Goose Hunting photo

John Gordon, a good friend from Memphis and the man responsible for compiling the migration reports for Avery Outdoors each week, included this note with his weekly email sent up here Iowa way: “Here you go, brother. It’s pretty slim pickins’.” And ain’t that the truth.

Here in eastern Iowa, I’ve made the transition almost entirely from waterfowl to whitetails. Our late muzzleloader season runs through 10 January 2013, and three of us are sitting on eight of nine tags remaining. Translation: We have a lot of deer hunting to do if we’re planning on putting anything into the freezer.

That all said, there’s still some goose hunting to do ’round these parts. Travis Mueller, a territory manager with Avery Outdoors based out of Johnson County, Iowa, has been enjoying some excellent post-lunch shoots with his cronies. And based on various online reports I’m seeing, there are gunners across The Hawkeye State still pecking away, and some quite successfully, at the influx of Canadas that moved into the region as a result of the blizzard of 20 December. Just yesterday, Dan Minchk, a young friend from Iowa City, sent me this text message: “Four-man limit before noon!” I didn’t ask where, because this late in the game, I know better than to ask for specifics. But I’m assuming the hunt took place in the eastern third of the state.

Northeast of The Hawkeye State in Midland, Michigan, San Sasse of the Avery Team reports “thousands of Canada geese in the surrounding area, along with good numbers of divers and mallards. Plenty of oldsquaws also.” Sasse comments that Michigan’s South Zone reopens from 29 December through 1 January for both ducks and geese, followed by a late Canada goose season from 12 January to 10 February, 2013, with a daily bag limit of five honkers. Really, Iowa? Can’t you throw us a bone here? I guess I’ll just have to live vicariously through my brothers to the north; that, and hunt a lot of squirrels.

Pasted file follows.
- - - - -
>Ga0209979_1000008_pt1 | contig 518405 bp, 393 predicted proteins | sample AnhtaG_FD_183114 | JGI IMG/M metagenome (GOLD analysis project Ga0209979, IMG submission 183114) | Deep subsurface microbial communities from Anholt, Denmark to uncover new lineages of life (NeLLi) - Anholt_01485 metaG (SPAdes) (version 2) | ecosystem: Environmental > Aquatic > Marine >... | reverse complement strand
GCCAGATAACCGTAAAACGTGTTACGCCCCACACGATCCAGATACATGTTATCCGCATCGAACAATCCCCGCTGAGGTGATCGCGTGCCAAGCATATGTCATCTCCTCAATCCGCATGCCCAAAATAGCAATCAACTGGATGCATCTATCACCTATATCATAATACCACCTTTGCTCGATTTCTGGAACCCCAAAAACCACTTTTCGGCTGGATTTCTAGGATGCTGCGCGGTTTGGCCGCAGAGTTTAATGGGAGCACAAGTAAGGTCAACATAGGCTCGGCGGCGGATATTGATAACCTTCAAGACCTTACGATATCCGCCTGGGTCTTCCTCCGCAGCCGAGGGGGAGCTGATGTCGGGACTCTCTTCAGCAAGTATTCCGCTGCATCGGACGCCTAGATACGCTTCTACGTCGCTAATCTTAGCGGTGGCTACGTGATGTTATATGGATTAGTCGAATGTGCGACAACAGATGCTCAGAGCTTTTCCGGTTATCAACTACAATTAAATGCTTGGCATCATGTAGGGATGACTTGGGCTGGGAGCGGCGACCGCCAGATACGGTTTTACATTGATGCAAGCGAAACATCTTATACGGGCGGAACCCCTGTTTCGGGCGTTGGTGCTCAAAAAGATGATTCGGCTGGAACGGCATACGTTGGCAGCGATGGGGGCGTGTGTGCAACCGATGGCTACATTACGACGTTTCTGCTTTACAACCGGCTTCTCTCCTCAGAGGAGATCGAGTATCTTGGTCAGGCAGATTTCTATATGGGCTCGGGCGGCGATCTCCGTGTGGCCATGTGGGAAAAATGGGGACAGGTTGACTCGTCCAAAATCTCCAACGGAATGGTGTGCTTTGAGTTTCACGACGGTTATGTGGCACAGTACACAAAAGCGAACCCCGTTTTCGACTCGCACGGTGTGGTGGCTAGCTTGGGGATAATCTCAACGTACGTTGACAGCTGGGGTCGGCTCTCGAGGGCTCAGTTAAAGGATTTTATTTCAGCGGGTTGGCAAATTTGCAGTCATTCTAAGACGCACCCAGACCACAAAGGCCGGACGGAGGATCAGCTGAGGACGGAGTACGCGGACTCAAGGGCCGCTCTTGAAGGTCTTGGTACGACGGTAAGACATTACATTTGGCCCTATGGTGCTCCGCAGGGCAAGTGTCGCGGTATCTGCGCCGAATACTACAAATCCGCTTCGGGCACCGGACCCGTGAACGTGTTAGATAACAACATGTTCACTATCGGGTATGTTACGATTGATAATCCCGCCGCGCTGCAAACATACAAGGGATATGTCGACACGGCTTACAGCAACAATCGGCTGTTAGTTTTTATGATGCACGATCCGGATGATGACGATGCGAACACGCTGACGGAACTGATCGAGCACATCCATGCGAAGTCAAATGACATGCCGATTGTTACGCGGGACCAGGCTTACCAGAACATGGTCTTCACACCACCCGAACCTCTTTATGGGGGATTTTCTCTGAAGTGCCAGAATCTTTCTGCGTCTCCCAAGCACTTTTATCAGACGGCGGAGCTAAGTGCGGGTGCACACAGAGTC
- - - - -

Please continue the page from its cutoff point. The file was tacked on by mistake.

In Missouri, Tony Vandemore is going through the first stages of duck withdrawal with the close of his season on Christmas Day; however, he’ll soon replace little birds with big birds, and start gunning Canadas over potholes in the timber he keeps open with Power House Ice Eaters.

It’s definitely a different way to hunt late season honkers, he tells me, and when it works, “You get a dozen honkers down in a narrow timber hole,” Vandemore said, “And there’s usually not a one of them leaves.” I’m okay with that; I’m a huge fan of goose jerky.

Back to John Gordon, who tells me he’s headed west across the Old Man into the area around Crowder, Mississippi, to hunt tomorrow morning. “We used to hunt around that area when I was younger,” Gordon said. “Lately, it’s been fairly consistent. Not gangbusters, but consistent. It’s the usual suspects right now – shovelers, mallards, pintails, grey ducks, green-wing teal. It was better earlier, but it’s still pretty good.”